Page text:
NEW YORK, United States — We may need to brace for the demise of America's largest department-store chain.
Hudson's Bay Co., the Canadian owner of Lord & Taylor and Saks Fifth Avenue, is in talks to take over Macy's, according to a report from The Wall Street Journal Friday. It would be a spectacular end to a years-long struggle for what was once the star of the retail world.
Taking over the 158-year-old Macy's would be quite a feat for Hudson's Bay, given that its C$1.8 billion ($1.4 billion) in market value is a fraction of Macy's $13.4 billion market capitalisation. (Macy's also has $7.5 billion in debt on its balance sheet.)
But Hudson's Bay is not some retail mastermind looking to bolster its brand with the iconic department store immortalised in "Miracle on 34th Street." Hudson's Bay is a shrewd real-estate operator more interested in the big buildings that house the clothes and shoes Macy's sells than the retail operation itself.
So if Hudson's Bay does buy Macy's, there's no doubt its next steps would include shuttering hundreds of stores. And Macy's would lose its place as the leader of brick-and-mortar retail.
The best-case scenario then would be a chain of Macy's stores running a more efficient business at a much smaller scale. The worst-case scenario: Hudson's Bay ends up looking more like Sears Holdings Corp., a decades-long asset sale bound to end with the bankruptcy of one of America's most storied companies.
So how would a Macy's takeover work? A look at the Hudson's Bay playbook shows how adroit it has been at buying companies and properties using complicated financial structures and very little cash.
For example, Hudson's Bay bought Saks Inc. for $2.4 billion in 2013, financing the deal with mostly new equity and debt. A few years later, Hudson's Bay took some of Saks's stores, among other properties, and formed a real-estate joint venture with mall operator Simon Property Group. Then, the joint venture borrowed millions of dollars, which Hudson's Bay used to pay down some of the debt it took on to buy Saks in the first place. The result was that Hudson's Bay got Saks, the company, for less than the price of Saks's flagship Fifth Avenue store.
Hudson's Bay used similar magic to buy German retailer Galeria Kaufhof for C$3.2 billion in 2015, financing the deal by selling 40 of 59 Kaufhof properties into its joint venture with Simon. No need to issue additional shares or take on more debt.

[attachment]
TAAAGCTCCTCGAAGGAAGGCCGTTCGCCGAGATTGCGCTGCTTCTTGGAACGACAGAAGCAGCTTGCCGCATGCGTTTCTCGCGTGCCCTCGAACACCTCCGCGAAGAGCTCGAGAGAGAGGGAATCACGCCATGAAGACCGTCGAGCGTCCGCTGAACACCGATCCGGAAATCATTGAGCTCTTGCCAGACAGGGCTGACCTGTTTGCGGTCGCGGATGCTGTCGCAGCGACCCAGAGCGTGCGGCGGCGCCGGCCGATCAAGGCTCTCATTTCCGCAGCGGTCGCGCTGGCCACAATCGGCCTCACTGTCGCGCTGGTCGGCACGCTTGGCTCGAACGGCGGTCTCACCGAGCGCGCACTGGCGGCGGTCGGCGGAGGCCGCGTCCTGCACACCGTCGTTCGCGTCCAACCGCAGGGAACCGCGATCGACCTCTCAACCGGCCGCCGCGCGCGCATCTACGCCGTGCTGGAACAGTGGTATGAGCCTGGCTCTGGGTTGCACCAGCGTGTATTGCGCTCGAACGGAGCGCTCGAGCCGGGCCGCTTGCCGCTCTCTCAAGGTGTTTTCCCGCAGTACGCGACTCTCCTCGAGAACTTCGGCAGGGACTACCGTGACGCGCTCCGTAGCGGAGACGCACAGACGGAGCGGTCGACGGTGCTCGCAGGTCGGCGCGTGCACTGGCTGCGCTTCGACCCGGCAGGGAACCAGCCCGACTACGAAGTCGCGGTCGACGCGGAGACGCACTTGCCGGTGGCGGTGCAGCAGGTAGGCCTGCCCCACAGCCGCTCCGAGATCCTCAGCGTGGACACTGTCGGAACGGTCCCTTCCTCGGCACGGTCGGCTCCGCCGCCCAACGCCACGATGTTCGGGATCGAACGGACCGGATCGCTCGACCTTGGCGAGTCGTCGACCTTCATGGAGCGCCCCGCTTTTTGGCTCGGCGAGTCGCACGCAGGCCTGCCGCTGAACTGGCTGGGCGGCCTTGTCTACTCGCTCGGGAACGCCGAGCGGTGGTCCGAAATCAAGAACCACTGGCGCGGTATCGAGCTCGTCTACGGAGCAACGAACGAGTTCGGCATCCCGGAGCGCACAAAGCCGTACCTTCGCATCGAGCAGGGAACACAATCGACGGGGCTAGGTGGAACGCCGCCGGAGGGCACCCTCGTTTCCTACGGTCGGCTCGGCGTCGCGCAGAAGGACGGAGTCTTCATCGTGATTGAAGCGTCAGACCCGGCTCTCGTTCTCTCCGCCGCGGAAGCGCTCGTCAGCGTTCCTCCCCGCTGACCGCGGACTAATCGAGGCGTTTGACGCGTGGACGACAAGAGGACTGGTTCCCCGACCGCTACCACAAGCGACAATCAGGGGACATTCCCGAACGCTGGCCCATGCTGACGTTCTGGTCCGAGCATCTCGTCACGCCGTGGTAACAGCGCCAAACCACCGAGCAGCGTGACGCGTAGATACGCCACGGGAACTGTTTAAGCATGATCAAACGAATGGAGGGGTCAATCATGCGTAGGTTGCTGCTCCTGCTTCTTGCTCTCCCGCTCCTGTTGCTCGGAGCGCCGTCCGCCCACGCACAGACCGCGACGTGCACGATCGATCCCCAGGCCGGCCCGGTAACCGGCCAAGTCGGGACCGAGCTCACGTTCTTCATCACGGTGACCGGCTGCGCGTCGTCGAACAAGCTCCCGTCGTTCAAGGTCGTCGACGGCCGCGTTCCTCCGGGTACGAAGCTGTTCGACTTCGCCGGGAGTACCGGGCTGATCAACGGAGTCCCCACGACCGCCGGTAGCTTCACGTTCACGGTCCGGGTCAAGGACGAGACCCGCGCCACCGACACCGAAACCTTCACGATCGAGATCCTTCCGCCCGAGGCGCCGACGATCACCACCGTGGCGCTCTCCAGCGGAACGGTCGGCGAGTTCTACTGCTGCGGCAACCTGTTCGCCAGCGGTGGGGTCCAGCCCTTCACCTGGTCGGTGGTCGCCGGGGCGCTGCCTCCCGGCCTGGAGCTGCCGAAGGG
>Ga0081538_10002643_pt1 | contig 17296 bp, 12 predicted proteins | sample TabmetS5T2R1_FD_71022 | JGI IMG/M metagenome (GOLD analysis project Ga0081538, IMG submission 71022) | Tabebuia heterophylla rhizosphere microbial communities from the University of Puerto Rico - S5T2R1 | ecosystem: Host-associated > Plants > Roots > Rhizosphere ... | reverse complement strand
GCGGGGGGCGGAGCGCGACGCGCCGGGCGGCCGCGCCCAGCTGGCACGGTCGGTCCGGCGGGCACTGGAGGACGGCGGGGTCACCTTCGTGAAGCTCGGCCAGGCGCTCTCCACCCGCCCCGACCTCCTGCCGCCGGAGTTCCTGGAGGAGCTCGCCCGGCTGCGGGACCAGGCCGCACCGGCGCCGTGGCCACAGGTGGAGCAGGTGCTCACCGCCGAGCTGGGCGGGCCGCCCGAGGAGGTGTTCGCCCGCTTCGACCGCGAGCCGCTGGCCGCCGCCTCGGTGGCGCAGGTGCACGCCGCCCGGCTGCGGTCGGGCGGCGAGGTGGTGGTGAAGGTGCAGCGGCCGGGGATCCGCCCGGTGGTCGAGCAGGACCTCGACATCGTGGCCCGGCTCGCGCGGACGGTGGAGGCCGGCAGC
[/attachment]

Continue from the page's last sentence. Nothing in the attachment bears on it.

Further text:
The best public data on what Macy's real estate is worth comes from a January 2016 presentation from activist hedge fund Starboard. Based on Starboard's estimates and some back-of-the-envelope math — and assuming real estate values haven't gone down — Macy's owned real estate is worth nearly $18 billion. ($21 billion minus $2.8 billion of leased space, excluding some properties Starboard valued at zero value).
Hudson's Bay could sell some of Macy's property into its joint venture with Simon, or another mall operator, given the interest such REITs would have in the chain, which operate in most big US malls.
Hudson's Bay may have to issue additional shares and/or take on more debt to buy Macy's. But it could then get bank or other financing to mortgage the $18 billion worth of property at, say, 60 to 70 percent of total value. That would bring in $10 to $13 billion — which, voila, could pay off most of the debt taken on to buy Macy's in the first place.
Obviously this is all over-simplified math, and there's no telling the manoeuvres Hudson's Bay could make once it rolls its sleeves up on this kind of acquisition.
You also have to wonder how President Trump would respond to such a deal. His protectionist bent might inspire him to discourage a foreign company from taking over America's largest department store chain by sales — but then you also have to consider his resentment of Macy's for pulling his clothing line from its stores during the election.
One thing is clear, anyway: Macy's is in play. And a sale to Hudson's Bay could be the end of the department store chain as we know it.
By Shelly Banjo; editor: Mark Gongloff. This column does not necessarily reflect the opinion of Bloomberg LP and its owners.